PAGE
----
BRUSSELS (Reuters) – The European Union has agreed to launch a stockpiling operation to boost its defences against chemical, nuclear and biological incidents amid concerns over the conflict in Ukraine, according to EU documents and people familiar with the matter.
The stockpiling of protective gear and medicines is expected to last weeks, potentially a few months, and is meant to expand reserves available to the EU population and partner countries, including Ukraine.
The supplies will also include decontamination equipment, gloves, masks and other material for chemical, biological, radiological and nuclear defence (CBRN), two people familiar with the matter told Reuters on Friday.
The European Commission declined to comment.
Concerns about nuclear incidents in Ukraine partly prompted the move, according to the minutes of two meetings of EU health experts in March made public this week.
Russian troops took over the Zaporizhzhia nuclear site, the largest in Ukraine, in the early stages of the invasion, which the Kremlin calls a special operation.
“Nuclear sites are operated by highly trained and qualified staff, which is difficult within the current conflict situation, especially when taken over by military forces,” EU officials said with reference to the takeover, the minutes of the March 16 meeting showed.
Russia has repeatedly raised the prospect of using nuclear weapons as it struggles to overcome Ukraine’s military during the month-old war.
Western officials have also voiced fears that Russia may use chemical and biological weapons in Ukraine, with risks of spillover effects beyond the country.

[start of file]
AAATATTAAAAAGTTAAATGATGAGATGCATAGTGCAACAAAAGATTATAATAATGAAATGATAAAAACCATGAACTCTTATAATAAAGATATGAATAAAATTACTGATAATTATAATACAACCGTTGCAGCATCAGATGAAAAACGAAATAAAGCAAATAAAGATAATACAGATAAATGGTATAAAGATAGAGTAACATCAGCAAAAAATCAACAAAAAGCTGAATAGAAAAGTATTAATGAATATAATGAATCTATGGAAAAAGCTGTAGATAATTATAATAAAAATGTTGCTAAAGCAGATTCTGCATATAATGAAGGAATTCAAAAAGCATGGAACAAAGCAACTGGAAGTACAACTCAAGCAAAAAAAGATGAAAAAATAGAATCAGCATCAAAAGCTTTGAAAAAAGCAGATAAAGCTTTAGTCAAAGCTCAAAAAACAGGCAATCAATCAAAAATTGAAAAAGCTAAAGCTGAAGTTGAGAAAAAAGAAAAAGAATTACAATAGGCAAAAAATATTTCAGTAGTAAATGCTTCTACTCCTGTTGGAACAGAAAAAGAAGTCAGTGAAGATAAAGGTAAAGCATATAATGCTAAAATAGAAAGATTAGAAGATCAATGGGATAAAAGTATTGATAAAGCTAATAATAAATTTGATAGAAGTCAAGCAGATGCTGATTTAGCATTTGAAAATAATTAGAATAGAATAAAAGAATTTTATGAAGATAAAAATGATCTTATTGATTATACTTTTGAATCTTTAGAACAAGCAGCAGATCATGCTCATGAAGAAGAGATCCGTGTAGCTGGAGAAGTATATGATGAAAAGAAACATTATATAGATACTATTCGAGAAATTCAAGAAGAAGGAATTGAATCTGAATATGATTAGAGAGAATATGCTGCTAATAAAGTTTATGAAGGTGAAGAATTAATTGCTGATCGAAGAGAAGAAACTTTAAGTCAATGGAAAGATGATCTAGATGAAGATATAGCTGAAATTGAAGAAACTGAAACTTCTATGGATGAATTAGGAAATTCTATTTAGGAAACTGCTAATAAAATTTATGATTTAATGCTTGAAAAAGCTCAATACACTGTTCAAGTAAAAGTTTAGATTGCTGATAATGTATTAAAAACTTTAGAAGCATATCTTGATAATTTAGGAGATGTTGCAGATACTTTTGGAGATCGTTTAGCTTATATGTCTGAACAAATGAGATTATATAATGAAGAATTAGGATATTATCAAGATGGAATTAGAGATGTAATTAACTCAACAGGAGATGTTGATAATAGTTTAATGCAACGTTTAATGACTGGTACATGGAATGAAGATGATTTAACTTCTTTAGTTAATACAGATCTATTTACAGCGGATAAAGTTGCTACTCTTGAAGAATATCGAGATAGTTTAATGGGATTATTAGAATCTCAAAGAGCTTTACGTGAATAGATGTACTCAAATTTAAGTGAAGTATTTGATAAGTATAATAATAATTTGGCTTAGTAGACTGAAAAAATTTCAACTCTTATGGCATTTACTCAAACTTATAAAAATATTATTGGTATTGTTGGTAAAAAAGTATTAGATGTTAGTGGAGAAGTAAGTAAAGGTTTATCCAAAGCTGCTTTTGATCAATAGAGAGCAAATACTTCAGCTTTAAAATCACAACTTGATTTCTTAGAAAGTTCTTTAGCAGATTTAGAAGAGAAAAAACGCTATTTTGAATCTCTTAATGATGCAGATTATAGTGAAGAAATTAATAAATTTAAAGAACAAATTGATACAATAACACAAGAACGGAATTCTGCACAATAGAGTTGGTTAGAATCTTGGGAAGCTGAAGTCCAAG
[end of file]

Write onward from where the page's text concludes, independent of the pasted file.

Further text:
France, which holds the rotating presidency of the EU, called in the internal meetings for a bloc-wide plan to distribute potassium iodide tablets, which are used to protect people exposed to nuclear radiation.
French officials in Brussels had no immediate comment.
About 20 EU states already have stockpiles of iodine pills, according to a survey conducted by the EU Commission and shared in the March 16 meeting of health experts.
Many of these national reserves predated the Ukraine crisis.
Lithuania, for instance, has distributed iodine pills since last year as a precautionary measure after the opening of the Astravets nuclear power plant in neighbouring Belarus.
It extended the practice last month to ensure full coverage of the eligible population.
Sweden has had reserves of potassium iodide for decades, Jan Johansson, government expert at the Swedish Radiation Safety Authority, told Reuters.
These pills are distributed to – or stocked for – people who live close to nuclear plants, and the government has decided to increase the number of eligible people, including those who live up to 100 km from nuclear sites, from next summer.
Johansson said that had nothing to do with the Ukraine war.
“We assess that an accident in Ukraine cannot have any impact on Sweden that would justify taking potassium iodide tablets. The distance is just too far,” he said.
The sources did not clarify which medicines the EU is planning to stockpile as CBRN defence.
Together with the United States, Russia is the only country known to have the smallpox virus, infectious disease expert Antonino Di Caro told Reuters.
“This does not mean they will use it,” Di Caro said, underlining that using viruses or bacteria as biological weapons also entails huge risks for those who deploy them.
The smallpox virus has been considered eradicated since 1980 after a global vaccination campaign. If it resurfaced, younger people would not be protected against it unless quickly vaccinated.
Di Caro, who until February led the section on biological weapons of the EU project TERROR for preparedness and response planning to biological and chemical attacks, said it was not clear how big the bloc’s stockpile of smallpox vaccines is.
He said the risk of an attack with toxins such as botulinum could be higher as they are easier for attackers to control.
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